Harold Melvin & the Blue Notes

  • R&B/Soul vocal group formed in 1954 from Philadelphia Pennsylvania. The founding members were Harold Melvin, Franklin Peaker, Bernard Williams, Roosevelt Brodie and Jesse Gilles Jr. During their peak in the 70s, the members were Melvin, Teddy Pendergrass, Lawrence Brown, Lloyd Parks and Bernard Wilson.
  • Melvin was a self taught pianist who began to sing doo-wop in the early 50s. In 1954, sixteen year old Melvin brought together other young vocalists to form a group named the Charlemagnes, with Melvin on lead vocals, arranger, composer and choreographer. They soon changed their name to Harold Melvin & the Blue Notes, and in 1956, they cut a single titled If You Love Me, which became popular in the Philadelphia area. They continued to perform and occasionally record and in 1960 they charted on the R&B chart for the first time with My Hero.
  • Numerous members came and went during the sixties. In 1965, Bernard Williams left the group and started a new vocal group he dubbed The New Blue Notes. Melvin brought in John Adkins to assume lead vocals, and they made the R&B chart again with Get Out (And Let Me Cry). They were unable to find more hits in the following years, but they toured often with another R&B group called the Cadillacs, who had a drummer named Teddy Pendergrass.
  • Pendergrass joined the Blue Notes as a touring drummer, and when Adkins left the group in 1970, Melvin promoted Pendergrass to lead vocalist. Pendergrass’ sound appealed to record producers, songwriters and label owners Gamble and Huff, who were pioneers for developing the music genre of the mid-70s known as the Philly Sound (soul music with funk elements, often with lush orchestral arrangements). Gamble and Huff signed Harold Melvin & the Blue Notes to a contract, and the group released their first album in 1972, I Miss You. The album included the single If You Don’t Know Me By Now, which topped the R&B chart and peaked at #3 on the Hot 100.
  • Between 1973 and 1975, the group released three more studio albums. Two of them – To Be True and Wake Up Everybody – topped the R&B album chart, and the latter was certified platinum. Singles on these albums included three #1 R&B hits – The Love I Lost, Hope That We Can Be Together Soon and Wake Up Everybody. Several songs on the albums featured a female vocalist, Sharon Paige – Hope That We Can Be Together Soon was a memorable duet between Paige and Pendergrass. By 1976, Pendergrass was hungry for top billing, and when Melvin refused to give it, Pendergrass left the group to start a solo career (he released five consecutive platinum albums and was at the height of his solo career when a car accident left him paralyzed from the chest down. He continued to have success for many years after the accident, and retired in 2006. He died in 2010).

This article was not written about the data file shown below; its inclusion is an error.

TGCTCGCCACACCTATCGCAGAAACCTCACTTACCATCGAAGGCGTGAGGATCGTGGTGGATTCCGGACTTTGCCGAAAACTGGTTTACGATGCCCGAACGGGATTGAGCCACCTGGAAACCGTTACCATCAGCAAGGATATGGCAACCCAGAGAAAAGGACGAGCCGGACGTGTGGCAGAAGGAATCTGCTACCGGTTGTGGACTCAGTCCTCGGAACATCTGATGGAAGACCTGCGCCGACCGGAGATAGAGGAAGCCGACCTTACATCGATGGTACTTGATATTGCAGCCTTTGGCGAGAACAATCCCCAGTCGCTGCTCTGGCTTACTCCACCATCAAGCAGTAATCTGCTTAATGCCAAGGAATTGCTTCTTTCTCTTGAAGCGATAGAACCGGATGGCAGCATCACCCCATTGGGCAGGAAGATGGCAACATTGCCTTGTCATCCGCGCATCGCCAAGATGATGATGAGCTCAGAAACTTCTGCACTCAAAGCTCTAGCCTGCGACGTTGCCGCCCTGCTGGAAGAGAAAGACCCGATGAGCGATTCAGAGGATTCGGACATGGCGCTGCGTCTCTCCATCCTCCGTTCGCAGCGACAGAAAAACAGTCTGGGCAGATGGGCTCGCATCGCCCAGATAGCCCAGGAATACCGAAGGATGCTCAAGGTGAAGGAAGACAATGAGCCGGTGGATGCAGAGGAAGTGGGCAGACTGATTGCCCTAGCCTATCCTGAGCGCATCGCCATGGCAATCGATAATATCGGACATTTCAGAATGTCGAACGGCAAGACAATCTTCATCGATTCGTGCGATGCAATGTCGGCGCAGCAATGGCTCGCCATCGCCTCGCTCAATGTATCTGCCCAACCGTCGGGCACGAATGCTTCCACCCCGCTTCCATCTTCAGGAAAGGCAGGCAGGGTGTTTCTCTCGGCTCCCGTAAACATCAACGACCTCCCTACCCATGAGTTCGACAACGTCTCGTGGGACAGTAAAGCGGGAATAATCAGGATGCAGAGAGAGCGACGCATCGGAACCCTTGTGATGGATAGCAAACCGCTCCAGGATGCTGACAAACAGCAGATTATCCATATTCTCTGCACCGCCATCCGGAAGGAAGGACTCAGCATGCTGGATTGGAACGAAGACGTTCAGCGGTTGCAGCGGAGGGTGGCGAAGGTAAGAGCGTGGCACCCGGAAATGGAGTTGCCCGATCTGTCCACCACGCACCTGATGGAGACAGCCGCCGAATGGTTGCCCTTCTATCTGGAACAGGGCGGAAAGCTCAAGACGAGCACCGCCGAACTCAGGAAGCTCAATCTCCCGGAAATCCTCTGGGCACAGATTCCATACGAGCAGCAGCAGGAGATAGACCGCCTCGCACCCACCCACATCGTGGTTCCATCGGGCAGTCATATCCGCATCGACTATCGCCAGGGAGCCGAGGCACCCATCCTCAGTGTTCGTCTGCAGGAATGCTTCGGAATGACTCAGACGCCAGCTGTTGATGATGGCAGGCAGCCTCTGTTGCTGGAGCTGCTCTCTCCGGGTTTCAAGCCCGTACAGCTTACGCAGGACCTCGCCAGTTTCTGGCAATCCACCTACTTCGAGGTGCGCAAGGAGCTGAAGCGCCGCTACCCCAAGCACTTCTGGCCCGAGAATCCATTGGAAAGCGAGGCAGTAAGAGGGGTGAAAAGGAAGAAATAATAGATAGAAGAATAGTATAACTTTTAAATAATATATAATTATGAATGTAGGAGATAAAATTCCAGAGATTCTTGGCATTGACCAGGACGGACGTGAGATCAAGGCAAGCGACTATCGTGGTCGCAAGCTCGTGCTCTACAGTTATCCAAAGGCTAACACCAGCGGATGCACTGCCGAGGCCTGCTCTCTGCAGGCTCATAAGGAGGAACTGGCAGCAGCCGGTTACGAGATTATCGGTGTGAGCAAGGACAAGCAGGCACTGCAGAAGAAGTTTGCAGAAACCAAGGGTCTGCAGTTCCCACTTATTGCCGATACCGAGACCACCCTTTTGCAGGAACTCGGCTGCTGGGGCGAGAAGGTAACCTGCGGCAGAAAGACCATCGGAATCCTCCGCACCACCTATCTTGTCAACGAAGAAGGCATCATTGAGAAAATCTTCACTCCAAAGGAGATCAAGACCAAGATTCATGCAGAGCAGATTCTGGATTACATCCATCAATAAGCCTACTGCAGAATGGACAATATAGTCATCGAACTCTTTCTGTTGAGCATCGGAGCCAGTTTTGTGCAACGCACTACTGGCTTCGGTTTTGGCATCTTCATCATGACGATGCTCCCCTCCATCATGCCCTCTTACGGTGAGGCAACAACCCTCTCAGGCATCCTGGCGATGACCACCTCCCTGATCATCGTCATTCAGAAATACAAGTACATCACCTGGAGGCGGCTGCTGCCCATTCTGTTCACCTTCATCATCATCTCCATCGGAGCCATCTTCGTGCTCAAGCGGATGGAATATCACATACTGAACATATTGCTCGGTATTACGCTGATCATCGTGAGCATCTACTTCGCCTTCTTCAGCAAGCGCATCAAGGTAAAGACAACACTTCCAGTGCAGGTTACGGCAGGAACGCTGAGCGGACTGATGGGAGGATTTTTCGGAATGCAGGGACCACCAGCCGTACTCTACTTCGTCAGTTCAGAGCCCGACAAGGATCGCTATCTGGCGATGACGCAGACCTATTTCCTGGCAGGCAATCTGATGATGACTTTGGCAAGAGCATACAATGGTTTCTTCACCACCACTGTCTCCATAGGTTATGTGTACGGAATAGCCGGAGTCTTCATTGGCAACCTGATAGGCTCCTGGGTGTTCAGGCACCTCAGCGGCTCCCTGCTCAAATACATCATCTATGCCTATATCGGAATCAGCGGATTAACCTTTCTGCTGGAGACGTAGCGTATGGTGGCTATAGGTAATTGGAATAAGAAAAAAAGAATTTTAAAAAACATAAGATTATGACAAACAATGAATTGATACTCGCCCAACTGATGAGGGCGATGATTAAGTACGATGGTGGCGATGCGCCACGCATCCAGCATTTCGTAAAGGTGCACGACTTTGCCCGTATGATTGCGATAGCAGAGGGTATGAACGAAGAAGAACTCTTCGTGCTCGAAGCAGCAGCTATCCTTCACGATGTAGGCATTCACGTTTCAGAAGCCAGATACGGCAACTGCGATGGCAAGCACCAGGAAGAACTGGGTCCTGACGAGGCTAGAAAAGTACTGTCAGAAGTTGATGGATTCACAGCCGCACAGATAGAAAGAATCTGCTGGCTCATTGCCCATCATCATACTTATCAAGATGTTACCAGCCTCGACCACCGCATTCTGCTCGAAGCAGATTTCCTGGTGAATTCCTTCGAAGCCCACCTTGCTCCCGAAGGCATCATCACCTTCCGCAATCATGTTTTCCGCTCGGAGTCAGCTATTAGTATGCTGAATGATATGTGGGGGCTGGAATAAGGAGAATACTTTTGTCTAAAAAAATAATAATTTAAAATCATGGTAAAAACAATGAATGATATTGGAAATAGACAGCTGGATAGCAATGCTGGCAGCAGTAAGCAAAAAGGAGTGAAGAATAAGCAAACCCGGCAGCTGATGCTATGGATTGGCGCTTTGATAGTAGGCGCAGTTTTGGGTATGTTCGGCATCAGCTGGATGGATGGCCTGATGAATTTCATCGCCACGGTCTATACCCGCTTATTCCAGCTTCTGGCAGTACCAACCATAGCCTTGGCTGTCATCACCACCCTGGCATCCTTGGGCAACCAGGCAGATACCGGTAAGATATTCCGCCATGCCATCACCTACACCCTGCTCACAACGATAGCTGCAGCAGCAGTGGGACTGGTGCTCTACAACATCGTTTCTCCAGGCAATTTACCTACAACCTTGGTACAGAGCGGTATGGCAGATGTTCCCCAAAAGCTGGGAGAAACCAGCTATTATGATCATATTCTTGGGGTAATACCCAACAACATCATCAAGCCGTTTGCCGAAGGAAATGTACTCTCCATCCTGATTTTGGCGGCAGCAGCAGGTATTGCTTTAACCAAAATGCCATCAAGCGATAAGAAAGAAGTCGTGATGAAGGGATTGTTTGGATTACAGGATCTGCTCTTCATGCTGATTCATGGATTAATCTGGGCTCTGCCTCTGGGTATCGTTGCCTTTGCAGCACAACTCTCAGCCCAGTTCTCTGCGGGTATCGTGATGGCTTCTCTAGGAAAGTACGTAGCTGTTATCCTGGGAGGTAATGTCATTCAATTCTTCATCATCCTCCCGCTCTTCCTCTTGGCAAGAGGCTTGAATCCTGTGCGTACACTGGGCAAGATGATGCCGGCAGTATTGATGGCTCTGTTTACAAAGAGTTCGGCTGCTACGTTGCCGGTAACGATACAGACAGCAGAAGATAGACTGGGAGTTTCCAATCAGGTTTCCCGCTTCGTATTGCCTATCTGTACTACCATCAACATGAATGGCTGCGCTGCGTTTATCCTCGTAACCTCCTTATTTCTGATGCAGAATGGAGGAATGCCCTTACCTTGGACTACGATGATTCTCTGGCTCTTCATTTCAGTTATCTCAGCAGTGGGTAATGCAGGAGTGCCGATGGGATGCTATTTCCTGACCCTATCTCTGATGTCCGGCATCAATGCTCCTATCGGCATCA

• Pendergrass was replaced on lead vocals with David Ebo. Four albums were released between 1977 and 1981 with modest success – Reaching For the World reached #6 on the R&B chart and #74 on the Hot 100, and a couple of other singles reached the top 20 on the R&B chart. Ebo left in 1980, and Melvin continued performing with various lineups over the following 15 years. In 1996, Melvin suffered a stroke, and he died the following year at the age of 57. With that, Harold Melvin & the Blue Notes were no more.
  • The Love I Lost is one smooth soul song – a perfect representative of the Philly Sound. Here is Harold Melvin & the Blue Notes performing it on Soul Train.

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